New model of Dam decision making from Telangana? The Telangana government on Apr 21 ,2018 accorded administrative approval for the Lingampalli reservoir with storage capacity of 10.78 tmc near Malkapur village in Chilpur mandal in Jangaon district. The estimated cost is Rs 3227.10 crore. There is a very large rainfed area in the erstwhile district of Warangal, where only lift irrigation is feasible. Tenders will be invited soon. So the project does not have any EIA, clearances, public consultations, central approvals! http://www.newindianexpress.com/states/telangana/2018/apr/22/telangana-government-gives-nod-for-lingampalli-reservoir-1804817.html
Polavaram: Supreme Court asks why Secretary of Ministry of Water Resources did not its directions The Supreme Court on Apr 17 took exception to the union water resources secretary not filing an affidavit in a matter relating to the Polavaram Project in Andhra Pradesh despite its order and directed him to do so in three days. The direction came after the apex court was informed that a chief engineer of the department has filed an affidavit instead of the secretary.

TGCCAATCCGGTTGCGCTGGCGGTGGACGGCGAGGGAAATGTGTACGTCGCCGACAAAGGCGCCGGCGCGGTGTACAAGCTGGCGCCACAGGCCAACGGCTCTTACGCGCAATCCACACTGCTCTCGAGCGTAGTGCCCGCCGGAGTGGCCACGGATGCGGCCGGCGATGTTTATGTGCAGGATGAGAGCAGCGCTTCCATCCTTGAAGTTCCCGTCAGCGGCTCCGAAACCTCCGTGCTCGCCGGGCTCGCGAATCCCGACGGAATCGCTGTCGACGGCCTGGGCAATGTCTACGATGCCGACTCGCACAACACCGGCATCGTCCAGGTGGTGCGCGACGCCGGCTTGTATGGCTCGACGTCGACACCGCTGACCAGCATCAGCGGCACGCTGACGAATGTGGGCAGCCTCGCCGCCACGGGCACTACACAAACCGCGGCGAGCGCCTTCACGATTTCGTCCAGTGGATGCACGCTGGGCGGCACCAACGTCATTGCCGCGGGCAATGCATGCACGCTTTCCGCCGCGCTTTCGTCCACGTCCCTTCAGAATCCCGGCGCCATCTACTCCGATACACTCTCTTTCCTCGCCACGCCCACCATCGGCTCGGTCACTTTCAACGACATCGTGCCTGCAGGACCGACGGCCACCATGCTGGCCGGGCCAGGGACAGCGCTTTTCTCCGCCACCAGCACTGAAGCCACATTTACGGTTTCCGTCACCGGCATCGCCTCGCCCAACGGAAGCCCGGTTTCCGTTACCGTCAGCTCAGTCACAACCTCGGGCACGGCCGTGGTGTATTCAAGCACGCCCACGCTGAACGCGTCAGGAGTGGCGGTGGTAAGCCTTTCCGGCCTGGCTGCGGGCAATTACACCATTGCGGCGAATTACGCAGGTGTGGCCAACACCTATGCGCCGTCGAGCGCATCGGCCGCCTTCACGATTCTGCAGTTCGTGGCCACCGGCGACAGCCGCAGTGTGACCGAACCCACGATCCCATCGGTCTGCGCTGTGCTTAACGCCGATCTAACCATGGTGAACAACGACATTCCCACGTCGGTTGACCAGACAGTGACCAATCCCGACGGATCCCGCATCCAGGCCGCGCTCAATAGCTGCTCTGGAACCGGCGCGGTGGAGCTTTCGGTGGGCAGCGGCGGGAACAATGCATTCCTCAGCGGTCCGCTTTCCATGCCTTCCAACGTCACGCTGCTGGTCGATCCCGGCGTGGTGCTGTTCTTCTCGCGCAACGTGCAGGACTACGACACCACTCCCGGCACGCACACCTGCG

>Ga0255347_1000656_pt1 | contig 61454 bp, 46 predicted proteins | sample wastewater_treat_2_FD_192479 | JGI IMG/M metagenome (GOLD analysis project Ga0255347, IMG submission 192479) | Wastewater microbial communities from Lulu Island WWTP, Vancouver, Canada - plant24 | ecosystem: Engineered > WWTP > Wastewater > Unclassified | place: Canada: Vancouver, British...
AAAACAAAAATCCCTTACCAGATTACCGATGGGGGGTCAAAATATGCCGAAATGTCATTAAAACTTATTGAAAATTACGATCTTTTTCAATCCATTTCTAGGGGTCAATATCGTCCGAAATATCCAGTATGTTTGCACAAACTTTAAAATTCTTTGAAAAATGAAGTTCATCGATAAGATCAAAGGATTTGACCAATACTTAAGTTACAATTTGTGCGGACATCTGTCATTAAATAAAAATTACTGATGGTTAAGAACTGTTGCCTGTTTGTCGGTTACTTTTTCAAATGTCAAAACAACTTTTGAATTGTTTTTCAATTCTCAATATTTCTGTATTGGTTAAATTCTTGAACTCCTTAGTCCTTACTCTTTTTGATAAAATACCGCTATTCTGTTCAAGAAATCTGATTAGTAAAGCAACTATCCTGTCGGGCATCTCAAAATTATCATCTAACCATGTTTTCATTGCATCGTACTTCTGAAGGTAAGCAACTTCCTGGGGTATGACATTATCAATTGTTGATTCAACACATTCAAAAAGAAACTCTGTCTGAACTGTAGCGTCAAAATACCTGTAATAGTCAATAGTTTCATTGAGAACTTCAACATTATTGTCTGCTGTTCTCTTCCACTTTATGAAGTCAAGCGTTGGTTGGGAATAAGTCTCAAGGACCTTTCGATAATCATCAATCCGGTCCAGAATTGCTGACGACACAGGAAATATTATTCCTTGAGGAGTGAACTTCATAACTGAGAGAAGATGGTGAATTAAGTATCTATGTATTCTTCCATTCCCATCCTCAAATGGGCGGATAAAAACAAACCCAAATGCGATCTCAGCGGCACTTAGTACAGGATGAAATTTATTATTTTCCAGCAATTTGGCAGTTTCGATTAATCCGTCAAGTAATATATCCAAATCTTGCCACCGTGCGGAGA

– During the hearing, the counsel for Odisha said the controversy was with regard to the capacity and specifications of the Polavaram dam as mentioned in the tribunal award. He said the capacity of the project was scheduled to be 36 lakh cusec but the design was for 50 lakh cusecs.
– Odisha had earlier told the apex court that the project should be done in accordance with the 1980 tribunal award and other laws. The petition has claimed that the project will submerge about 600 habitations in Andhra Pradesh, Chhattisgarh, Odisha and Telangana and also about 8,000 acres of forest and 500 acres of the wild life sanctuary.